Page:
Śląsk Wrocław’s ultras have lost their club huge sums of money after Sunday’s pyro-show prompted the closure of Stadion Wrocław for Saturday’s clash with Lech Poznań.
The decision to close the stadium was made by the regional government, who opted to follow police advice on the matter.
Matches with Lech Poznań normally command a large attendance around the 20,000 mark. Given Śląsk’s good form this season, ticket sales could easily have hit 25,000.
However, as a result of the ultras letting off flares, firecrackers and fireworks during Sunday’s match against Legia, the local authorities have stated the match must be held behind closed doors.
Considering the average price of a ticket and the expected attendance for Saturday’s game, we estimate that the ultras have cost Śląsk at least half a million złoty. That figure will rise later today when the club are inevitably fined by the Polish Football Association (PZPN).
Śląsk were also punished by PZPN in September as a result of fan misbehavior during a cup tie in Łódż. WKS fans were banned from away travel until the end of the year, while the club’s next cup match must also be played behind closed doors.
Before this season even got underway, it was estimated that the ultras had cost Śląsk over 1 million złoty in financial penalties.
The lost income means WKS, who are publicly owned and therefore funded by taxpayers, will once again lose vast sums of cash that could be used for player recruitment or youth development.
Meanwhile, posts on fan forums and social media unsurprisingly reveal the ultras are unapologetic about the stadium closure.
Some blamed the situation on Lower Silesians who elected a “leftist” PiS/Bezpartyjni Samorządowcy coalition. However most fans, in a similar vane to the way they follow the choreographed chanting in Sector B, merely repeated the Ultras’ “football for fans” slogan.
The phrase does appear to be somewhat ironic given the fans ability to see the football was restricted by the ultras on Sunday, initially due to the referee taking the players off the pitch, but also as a consequence of all the smoke from the pyrotechnics.
Although most Śląsk fans were delighted to see such huge numbers turn up for the Legia game, it appears some ultras were not that enthused by the new arrivals.
Numerous posts on a popular fan forum show fury at the lack of chanting from huge sections of Sundays 32,000-strong crowd. Several Śląsknet posters branded spectators in sector C and the corners of sector B as “picnic” fans, as they didn’t join in with the singing enough.
A few fans have criticised the ultras on social media for overdoing it on Sunday, however they have been quickly shot down by the hardcore WKS support. The ultras argue that they follow the club through thick-and-thin – no matter the weather, the time, the cost or the form of the team. They say that the penalties the club receive are almost nothing given the support they have shown WKS for decades.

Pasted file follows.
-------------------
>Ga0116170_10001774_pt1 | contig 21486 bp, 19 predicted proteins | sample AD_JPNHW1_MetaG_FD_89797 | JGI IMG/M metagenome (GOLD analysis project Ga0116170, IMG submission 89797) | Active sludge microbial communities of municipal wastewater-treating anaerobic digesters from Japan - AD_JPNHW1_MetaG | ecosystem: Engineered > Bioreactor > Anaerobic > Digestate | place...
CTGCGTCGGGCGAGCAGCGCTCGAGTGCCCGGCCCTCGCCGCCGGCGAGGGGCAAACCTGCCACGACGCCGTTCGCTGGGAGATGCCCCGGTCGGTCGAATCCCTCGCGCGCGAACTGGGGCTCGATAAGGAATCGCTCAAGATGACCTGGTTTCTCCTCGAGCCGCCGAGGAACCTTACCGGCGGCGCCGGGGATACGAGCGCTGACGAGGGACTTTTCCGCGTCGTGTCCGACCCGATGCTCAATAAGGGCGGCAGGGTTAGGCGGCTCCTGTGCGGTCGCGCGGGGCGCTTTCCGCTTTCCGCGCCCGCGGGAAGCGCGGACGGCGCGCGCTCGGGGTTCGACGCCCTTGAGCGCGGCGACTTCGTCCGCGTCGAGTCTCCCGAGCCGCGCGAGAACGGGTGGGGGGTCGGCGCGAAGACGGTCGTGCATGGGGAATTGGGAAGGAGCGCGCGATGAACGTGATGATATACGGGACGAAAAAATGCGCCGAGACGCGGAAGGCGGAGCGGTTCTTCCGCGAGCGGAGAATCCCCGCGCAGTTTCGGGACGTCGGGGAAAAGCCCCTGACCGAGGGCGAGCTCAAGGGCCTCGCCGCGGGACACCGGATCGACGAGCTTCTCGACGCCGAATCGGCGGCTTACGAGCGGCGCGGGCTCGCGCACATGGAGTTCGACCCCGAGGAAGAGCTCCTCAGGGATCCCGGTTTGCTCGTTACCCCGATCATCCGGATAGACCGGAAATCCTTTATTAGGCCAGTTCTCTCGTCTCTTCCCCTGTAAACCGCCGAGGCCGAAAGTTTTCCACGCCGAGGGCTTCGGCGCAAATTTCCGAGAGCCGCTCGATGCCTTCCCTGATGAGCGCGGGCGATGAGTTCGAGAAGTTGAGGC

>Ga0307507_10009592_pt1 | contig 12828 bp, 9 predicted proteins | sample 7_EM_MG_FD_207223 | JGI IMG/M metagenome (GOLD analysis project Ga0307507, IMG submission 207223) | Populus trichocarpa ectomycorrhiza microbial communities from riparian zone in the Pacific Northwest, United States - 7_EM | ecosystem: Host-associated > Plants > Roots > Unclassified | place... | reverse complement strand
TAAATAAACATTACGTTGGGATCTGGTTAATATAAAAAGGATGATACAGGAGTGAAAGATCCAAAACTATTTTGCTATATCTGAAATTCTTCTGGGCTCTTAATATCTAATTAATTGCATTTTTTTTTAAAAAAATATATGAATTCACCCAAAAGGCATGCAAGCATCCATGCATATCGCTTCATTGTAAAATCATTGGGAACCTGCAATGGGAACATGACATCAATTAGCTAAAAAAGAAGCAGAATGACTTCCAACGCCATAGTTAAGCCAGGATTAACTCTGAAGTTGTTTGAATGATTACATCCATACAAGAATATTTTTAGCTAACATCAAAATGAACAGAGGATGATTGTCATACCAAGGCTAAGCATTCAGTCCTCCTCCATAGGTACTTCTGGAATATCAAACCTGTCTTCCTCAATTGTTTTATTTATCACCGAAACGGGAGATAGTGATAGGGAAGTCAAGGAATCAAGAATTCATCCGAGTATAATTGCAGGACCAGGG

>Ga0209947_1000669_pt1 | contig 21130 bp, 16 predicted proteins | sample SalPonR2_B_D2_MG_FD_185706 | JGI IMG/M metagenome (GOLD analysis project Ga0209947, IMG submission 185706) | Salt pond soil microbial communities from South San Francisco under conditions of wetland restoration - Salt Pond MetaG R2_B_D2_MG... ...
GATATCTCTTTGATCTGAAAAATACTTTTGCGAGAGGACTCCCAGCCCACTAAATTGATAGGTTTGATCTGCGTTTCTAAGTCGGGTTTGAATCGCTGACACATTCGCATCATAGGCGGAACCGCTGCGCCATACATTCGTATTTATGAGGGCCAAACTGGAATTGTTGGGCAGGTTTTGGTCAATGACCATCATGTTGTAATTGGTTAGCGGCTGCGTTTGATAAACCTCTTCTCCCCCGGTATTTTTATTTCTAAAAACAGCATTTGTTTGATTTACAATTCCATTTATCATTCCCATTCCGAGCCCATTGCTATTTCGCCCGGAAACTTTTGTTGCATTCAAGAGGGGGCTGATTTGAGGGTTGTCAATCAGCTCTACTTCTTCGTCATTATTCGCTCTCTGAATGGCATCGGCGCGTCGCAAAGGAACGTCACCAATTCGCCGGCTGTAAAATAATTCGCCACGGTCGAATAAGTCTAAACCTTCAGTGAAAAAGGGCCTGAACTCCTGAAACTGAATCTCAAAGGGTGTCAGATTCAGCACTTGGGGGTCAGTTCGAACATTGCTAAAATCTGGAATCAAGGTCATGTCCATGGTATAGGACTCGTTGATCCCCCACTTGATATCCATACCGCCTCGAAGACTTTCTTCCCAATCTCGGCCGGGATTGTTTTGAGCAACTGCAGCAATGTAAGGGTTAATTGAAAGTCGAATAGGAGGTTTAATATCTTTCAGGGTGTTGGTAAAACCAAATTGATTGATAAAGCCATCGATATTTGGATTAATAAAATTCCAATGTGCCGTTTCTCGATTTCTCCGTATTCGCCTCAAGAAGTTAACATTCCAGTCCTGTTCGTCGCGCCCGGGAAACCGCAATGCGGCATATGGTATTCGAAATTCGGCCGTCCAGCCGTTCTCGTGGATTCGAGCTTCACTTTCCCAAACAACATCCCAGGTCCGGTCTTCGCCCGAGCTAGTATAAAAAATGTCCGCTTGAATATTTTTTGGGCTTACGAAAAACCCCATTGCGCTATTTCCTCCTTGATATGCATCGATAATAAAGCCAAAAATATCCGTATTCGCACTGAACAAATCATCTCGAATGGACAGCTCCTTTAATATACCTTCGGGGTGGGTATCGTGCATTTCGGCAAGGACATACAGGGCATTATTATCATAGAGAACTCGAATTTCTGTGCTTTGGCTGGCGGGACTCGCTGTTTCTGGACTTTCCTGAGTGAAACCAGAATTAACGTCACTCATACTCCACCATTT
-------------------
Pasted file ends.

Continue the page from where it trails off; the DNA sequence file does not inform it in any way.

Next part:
There is absolutely no doubting the unwavering support that comes from the Śląsk ultras, so the above argument does have a degree of merit. That said, when you start thinking about their actual financial contribution to the club, the hooligans could arguably be more trouble than they are worth.
The ultras attend the stadium to show their power, create noise and chant from the first minute to the last. It is not in their culture to eat snacks at half time or sit in the stands with a beer. Therefore they don’t spend a lot of cash when they are in the stadium. They also pay lower ticket prices. On top of that, some of the ultras only buy t-shirts and sweaters produced by the ultras themselves, which results in lost merchandising revenue. Last but not least, the price of policing and securing the ultras sector is higher too.
The boards of a few Ekstraklasa clubs have fallen out with their ultras at various points in the past. Even so, none of them have completely cut the chord, considering such a move to be too risky.
However the Polish Football Association decided to do just that in 2012, and they have not looked back since. In a highly controversial move ahead of Euro 2012, PZPN chose to ban organised singing for Polish national team games. The change enraged ultras groups across the country, making Poland’s already unpopular footballing body as toxic as ever.
Despite the criticism, which continues to this day, Polish national team games now regularly pack stadia. There are little to no disturbances and fans of all ages are happily snapping up tickets that cost 5 to 6 times more than Ekstraklasa matches.
Having superstars like Lewandowski and Milik certainly helps to achieve such big crowds, but the different atmosphere plays a significant role too. The fans react to the events on the pitch and sing when they want to, not when they are told to. Critics say the games feel like a picnic and have no atmosphere, but that is difficult to say about some of the dramatic games at the national stadium – not least the amazing victory against Germany.
Of course, it would be a high risk and ballsy move by the WKS board to follow PZPN’s lead and ban organised chanting. The likelihood is that the status quo will continue, meaning pyro-shows like last Sunday’s are destined to be repeated.